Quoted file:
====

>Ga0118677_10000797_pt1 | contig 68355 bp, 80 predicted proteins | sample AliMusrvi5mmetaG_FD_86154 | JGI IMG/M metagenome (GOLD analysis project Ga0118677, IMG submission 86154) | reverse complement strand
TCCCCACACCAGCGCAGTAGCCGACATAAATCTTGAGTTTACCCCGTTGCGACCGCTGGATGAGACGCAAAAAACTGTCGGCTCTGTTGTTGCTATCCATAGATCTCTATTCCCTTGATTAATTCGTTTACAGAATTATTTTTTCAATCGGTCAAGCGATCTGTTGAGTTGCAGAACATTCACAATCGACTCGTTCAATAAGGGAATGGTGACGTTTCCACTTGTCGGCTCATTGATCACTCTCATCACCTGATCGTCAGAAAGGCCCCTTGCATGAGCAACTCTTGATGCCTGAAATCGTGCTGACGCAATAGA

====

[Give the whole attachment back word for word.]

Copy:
>Ga0118677_10000797_pt1 | contig 68355 bp, 80 predicted proteins | sample AliMusrvi5mmetaG_FD_86154 | JGI IMG/M metagenome (GOLD analysis project Ga0118677, IMG submission 86154) | reverse complement strand
TCCCCACACCAGCGCAGTAGCCGACATAAATCTTGAGTTTACCCCGTTGCGACCGCTGGATGAGACGCAAAAAACTGTCGGCTCTGTTGTTGCTATCCATAGATCTCTATTCCCTTGATTAATTCGTTTACAGAATTATTTTTTCAATCGGTCAAGCGATCTGTTGAGTTGCAGAACATTCACAATCGACTCGTTCAATAAGGGAATGGTGACGTTTCCACTTGTCGGCTCATTGATCACTCTCATCACCTGATCGTCAGAAAGGCCCCTTGCATGAGCAACTCTTGATGCCTGAAATCGTGCTGACGCAATAGA